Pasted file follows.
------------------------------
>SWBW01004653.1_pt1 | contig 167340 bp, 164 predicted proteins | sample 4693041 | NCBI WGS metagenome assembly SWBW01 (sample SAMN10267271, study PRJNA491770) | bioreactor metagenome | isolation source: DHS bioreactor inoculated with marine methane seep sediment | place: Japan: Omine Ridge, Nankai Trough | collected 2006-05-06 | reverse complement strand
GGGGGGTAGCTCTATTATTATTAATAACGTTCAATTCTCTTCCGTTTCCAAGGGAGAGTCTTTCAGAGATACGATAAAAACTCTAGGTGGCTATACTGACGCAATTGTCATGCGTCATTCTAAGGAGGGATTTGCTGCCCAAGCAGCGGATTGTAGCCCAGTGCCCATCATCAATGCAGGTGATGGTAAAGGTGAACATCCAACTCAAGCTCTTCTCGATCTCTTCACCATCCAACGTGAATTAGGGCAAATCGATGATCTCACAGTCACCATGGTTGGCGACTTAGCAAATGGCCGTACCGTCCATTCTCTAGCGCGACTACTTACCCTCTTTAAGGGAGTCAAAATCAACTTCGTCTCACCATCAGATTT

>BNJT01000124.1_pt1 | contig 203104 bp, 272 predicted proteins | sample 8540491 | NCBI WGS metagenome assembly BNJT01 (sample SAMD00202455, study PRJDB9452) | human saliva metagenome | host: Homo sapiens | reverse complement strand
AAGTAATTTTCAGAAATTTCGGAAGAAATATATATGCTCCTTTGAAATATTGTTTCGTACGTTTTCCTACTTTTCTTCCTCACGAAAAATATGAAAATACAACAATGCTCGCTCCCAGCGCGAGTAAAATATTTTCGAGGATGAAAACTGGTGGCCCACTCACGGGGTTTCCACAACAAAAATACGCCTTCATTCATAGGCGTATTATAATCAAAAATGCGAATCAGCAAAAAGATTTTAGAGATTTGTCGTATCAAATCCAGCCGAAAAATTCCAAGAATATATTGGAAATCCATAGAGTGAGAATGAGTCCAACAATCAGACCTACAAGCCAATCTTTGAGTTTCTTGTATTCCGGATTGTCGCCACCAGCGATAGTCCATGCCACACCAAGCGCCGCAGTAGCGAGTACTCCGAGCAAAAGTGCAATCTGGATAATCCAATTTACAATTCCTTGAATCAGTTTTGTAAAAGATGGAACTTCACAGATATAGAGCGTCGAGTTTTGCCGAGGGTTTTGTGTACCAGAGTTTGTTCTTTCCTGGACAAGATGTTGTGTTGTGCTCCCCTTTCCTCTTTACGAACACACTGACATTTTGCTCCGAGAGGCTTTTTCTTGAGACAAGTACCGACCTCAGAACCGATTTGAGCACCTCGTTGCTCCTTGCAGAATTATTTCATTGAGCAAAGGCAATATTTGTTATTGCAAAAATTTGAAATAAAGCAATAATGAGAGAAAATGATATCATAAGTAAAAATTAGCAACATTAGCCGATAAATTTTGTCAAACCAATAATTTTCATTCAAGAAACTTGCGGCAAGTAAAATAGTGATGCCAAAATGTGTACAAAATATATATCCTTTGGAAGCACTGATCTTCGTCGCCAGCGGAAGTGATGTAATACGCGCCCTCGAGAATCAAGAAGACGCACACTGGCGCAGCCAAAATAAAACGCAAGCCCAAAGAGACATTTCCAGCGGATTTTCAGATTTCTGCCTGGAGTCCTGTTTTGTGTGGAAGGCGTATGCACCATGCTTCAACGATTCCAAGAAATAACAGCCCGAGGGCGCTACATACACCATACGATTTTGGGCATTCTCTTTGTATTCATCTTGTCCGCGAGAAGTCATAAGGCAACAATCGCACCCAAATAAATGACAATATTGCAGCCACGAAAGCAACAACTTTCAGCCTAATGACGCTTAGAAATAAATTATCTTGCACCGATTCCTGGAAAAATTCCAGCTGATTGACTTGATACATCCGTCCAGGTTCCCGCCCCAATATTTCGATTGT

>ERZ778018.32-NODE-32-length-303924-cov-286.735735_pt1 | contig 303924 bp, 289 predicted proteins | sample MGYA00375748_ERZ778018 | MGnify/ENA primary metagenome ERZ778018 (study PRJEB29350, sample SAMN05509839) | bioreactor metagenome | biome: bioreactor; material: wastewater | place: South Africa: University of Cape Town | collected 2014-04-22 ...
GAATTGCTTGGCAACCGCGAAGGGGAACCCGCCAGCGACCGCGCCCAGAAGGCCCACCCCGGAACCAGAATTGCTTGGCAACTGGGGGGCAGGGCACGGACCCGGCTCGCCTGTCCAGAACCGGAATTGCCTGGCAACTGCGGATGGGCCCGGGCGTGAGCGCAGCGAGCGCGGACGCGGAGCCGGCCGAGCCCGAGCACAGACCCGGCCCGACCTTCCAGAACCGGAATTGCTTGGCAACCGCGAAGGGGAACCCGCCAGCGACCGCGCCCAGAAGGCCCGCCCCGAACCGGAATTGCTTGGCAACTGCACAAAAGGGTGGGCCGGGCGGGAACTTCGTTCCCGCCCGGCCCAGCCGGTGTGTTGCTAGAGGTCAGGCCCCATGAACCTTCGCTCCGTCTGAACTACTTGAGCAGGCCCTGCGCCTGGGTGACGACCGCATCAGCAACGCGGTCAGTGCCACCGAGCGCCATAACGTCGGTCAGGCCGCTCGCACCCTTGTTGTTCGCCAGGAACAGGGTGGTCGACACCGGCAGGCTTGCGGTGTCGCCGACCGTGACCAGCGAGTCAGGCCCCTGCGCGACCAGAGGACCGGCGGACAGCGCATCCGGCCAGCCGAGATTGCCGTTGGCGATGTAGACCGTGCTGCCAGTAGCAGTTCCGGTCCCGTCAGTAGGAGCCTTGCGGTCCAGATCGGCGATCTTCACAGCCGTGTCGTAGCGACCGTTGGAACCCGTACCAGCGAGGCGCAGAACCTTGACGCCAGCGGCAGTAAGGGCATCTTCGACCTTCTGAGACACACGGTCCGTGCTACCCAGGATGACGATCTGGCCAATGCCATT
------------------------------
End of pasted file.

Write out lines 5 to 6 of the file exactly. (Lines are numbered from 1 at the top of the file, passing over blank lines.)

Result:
>ERZ778018.32-NODE-32-length-303924-cov-286.735735_pt1 | contig 303924 bp, 289 predicted proteins | sample MGYA00375748_ERZ778018 | MGnify/ENA primary metagenome ERZ778018 (study PRJEB29350, sample SAMN05509839) | bioreactor metagenome | biome: bioreactor; material: wastewater | place: South Africa: University of Cape Town | collected 2014-04-22 ...
GAATTGCTTGGCAACCGCGAAGGGGAACCCGCCAGCGACCGCGCCCAGAAGGCCCACCCCGGAACCAGAATTGCTTGGCAACTGGGGGGCAGGGCACGGACCCGGCTCGCCTGTCCAGAACCGGAATTGCCTGGCAACTGCGGATGGGCCCGGGCGTGAGCGCAGCGAGCGCGGACGCGGAGCCGGCCGAGCCCGAGCACAGACCCGGCCCGACCTTCCAGAACCGGAATTGCTTGGCAACCGCGAAGGGGAACCCGCCAGCGACCGCGCCCAGAAGGCCCGCCCCGAACCGGAATTGCTTGGCAACTGCACAAAAGGGTGGGCCGGGCGGGAACTTCGTTCCCGCCCGGCCCAGCCGGTGTGTTGCTAGAGGTCAGGCCCCATGAACCTTCGCTCCGTCTGAACTACTTGAGCAGGCCCTGCGCCTGGGTGACGACCGCATCAGCAACGCGGTCAGTGCCACCGAGCGCCATAACGTCGGTCAGGCCGCTCGCACCCTTGTTGTTCGCCAGGAACAGGGTGGTCGACACCGGCAGGCTTGCGGTGTCGCCGACCGTGACCAGCGAGTCAGGCCCCTGCGCGACCAGAGGACCGGCGGACAGCGCATCCGGCCAGCCGAGATTGCCGTTGGCGATGTAGACCGTGCTGCCAGTAGCAGTTCCGGTCCCGTCAGTAGGAGCCTTGCGGTCCAGATCGGCGATCTTCACAGCCGTGTCGTAGCGACCGTTGGAACCCGTACCAGCGAGGCGCAGAACCTTGACGCCAGCGGCAGTAAGGGCATCTTCGACCTTCTGAGACACACGGTCCGTGCTACCCAGGATGACGATCTGGCCAATGCCATT